Experience: I made friends with my doppelganger
My wife, Marion, and I moved to Braintree in 2013 to be near our daughter and grandchildren, and I was struck by how friendly some of the locals were. Strangers would often wave as I passed them in the street. Some of them would also say, “Hello, John!” My name’s Neil, but I let it pass.
On one occasion we were in a cafe when a man came over and said, “You’re John Jemison, aren’t you?”
“I’m not,” I said. “But who is he?” I didn’t find out, nor did I discover what the man wanted with the mysterious John. He backed off, startled. “Oh,” he said. “Well, never mind. You don’t half look like him.”
After that, Marion and I were forever half-prepared to run into my lookalike, but the eventual meeting happened unexpectedly. We signed up for a bus trip to London with the Friends of Braintree Museum, to see Magna Carta. As we settled into our seats, someone said, “Hello John!”
“Uh oh,” I thought, “here we go again…” Then the voice said, “Hello, Mr Jemison!” I realised they weren’t talking to me, but to a man in his 70s who was boarding the bus.
“Are you John Jemison?” I asked.
“I am,” he replied. “What have I done now?” Like me, John was white-haired, bearded and bespectacled, but it was only when we left the bus and were able to speak properly that we realised how similar we looked. It wasn’t just our appearance, either – the more we got to know each other, the more we found in common. We had both trained as teachers at the College of St Mark and St John in Chelsea, and had the same teachers and lecturers. After qualifying, we both initially became RE teachers. When we paid for coffee, we pulled out identical Co-op debit cards, and we even both had a son who played the didgeridoo. Although I had failed to spot John for the best part of two years, we lived only half a mile apart.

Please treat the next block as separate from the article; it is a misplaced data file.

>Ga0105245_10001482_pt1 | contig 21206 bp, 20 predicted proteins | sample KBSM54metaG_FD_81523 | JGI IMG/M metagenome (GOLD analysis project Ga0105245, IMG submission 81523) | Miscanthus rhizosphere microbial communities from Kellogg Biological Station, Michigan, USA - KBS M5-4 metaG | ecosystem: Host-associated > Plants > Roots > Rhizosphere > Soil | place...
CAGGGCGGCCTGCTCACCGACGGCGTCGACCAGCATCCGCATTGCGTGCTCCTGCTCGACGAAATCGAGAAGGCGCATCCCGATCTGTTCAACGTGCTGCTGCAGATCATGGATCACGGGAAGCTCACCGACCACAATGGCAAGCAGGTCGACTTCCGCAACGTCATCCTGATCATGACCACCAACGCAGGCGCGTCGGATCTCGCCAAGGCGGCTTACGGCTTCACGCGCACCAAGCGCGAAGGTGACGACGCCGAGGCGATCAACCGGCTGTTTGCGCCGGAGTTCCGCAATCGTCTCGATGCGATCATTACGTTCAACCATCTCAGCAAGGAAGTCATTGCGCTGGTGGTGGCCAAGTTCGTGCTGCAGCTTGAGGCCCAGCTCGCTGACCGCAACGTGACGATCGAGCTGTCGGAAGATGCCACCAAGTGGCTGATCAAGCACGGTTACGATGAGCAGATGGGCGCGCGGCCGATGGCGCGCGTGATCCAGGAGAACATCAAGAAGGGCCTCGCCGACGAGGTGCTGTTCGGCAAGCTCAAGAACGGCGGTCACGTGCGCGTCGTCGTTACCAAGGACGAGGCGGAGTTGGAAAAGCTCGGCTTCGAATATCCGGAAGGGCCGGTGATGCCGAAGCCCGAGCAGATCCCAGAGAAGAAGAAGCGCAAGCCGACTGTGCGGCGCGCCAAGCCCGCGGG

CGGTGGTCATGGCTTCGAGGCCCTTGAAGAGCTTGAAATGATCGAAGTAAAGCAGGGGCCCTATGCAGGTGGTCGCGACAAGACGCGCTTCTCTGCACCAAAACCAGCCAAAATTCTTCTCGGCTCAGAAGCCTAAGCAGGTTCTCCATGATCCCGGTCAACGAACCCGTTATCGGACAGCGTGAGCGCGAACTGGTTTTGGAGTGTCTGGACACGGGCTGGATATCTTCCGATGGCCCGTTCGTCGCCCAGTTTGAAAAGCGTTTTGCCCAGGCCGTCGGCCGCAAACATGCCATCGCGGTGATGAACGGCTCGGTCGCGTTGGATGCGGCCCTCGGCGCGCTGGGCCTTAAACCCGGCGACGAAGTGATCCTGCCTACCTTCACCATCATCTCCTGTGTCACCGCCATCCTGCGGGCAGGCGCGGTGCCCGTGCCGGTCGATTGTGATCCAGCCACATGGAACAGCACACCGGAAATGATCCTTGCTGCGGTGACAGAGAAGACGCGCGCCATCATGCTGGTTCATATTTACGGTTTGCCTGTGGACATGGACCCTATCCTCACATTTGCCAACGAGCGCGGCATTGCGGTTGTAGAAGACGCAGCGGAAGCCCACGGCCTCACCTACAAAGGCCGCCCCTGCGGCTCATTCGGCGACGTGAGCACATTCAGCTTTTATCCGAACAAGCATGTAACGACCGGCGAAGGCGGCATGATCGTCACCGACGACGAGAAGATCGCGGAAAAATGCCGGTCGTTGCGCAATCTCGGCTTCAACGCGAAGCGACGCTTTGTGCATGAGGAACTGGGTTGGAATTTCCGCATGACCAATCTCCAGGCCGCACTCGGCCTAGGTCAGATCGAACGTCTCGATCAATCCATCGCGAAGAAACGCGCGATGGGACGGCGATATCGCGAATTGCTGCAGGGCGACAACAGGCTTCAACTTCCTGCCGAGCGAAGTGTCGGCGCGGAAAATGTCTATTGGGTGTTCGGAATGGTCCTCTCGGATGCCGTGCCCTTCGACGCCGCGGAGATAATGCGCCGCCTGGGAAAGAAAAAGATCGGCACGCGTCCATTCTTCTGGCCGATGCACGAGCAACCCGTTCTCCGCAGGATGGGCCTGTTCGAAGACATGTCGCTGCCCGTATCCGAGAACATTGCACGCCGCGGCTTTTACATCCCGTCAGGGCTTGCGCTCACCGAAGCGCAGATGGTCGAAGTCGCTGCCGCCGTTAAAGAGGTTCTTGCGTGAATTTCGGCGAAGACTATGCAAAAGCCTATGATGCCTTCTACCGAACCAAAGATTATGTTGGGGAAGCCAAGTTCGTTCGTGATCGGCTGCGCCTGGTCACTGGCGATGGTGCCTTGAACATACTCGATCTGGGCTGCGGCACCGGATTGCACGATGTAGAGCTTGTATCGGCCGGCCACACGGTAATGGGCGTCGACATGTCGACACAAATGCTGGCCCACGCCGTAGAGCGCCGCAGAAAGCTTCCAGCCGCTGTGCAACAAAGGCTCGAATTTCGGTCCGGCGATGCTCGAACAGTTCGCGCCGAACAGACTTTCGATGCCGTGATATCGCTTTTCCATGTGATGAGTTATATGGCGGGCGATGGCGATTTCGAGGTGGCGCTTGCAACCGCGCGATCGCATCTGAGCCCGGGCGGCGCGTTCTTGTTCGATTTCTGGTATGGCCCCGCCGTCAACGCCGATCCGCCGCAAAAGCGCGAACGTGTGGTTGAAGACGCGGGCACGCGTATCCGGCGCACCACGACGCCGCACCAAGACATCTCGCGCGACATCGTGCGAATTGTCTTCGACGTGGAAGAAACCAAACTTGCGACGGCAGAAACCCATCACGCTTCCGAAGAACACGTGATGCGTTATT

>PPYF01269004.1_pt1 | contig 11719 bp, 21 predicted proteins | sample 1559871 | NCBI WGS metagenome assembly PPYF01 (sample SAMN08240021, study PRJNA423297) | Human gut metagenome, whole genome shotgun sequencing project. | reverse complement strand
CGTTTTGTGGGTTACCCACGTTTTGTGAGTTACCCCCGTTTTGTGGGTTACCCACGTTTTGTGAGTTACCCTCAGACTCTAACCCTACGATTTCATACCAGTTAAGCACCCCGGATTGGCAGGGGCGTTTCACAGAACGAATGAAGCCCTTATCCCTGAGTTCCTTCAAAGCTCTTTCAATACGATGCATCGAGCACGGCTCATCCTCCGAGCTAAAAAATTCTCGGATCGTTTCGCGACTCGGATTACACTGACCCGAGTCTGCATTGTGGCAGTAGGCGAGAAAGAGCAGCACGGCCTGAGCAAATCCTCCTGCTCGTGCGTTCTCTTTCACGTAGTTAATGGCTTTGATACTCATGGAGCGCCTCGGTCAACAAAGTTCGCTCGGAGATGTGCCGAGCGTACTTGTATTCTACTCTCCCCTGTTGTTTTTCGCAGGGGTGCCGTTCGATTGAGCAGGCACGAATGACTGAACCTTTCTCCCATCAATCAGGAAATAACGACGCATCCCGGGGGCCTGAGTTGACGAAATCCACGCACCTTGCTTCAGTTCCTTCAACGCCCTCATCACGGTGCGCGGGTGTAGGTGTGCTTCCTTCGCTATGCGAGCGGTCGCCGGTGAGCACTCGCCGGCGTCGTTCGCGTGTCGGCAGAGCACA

Close friends and family members agreed that we were easy to tell apart, but people less familiar with us continued to insist that we must be twins or brothers, or at least unknowingly related. We started to attract media interest and were invited on to a Channel 4 programme in which a geneticist used face-mapping techniques to determine who, out of seven sets of alleged doppelgangers, looked most alike. To our astonishment, we won, with a facial match of 90% – the kind of score identical twins might expect. We were also judged the closest match after close scrutiny from a panel of 100 strangers.
A DNA test gave startling results about our ancestral origins. A family historian used the results to plot our ethnic backgrounds and found that although we weren’t directly related, our ancestral maps matched almost exactly. However, John, who had always thought he had a strong claim to Viking heritage, was pretty miffed to learn that I’m more Viking than he is.
John and I are both fairly open, easygoing people who meet others readily, but I suspect that being so alike has helped fast-track our friendship. We rapidly assumed the sort of relationship you might see between people who have known each other for decades.
When I visited his house for the first time, it was extraordinary to see his wedding photos. We both married in our early 20s, in the 1960s, but our resemblance seems to have been just as marked then as it is now.
After John came to see me performing with a choral society (and was mistaken for me afterwards by another audience member), we developed a show of our own called Doppelgangers Read Poetry. We always wear matching outfits at our readings. We already owned matching sweaters and when John’s started to get a bit tatty he bought two new ones: one for him, one for me.
We are very happy to have met, especially since our wives have become friends, too. The afternoons and evenings we spend together – whether just in each other’s company or when we expound our “double vision” on life, the universe and everything – continue to be a great joy.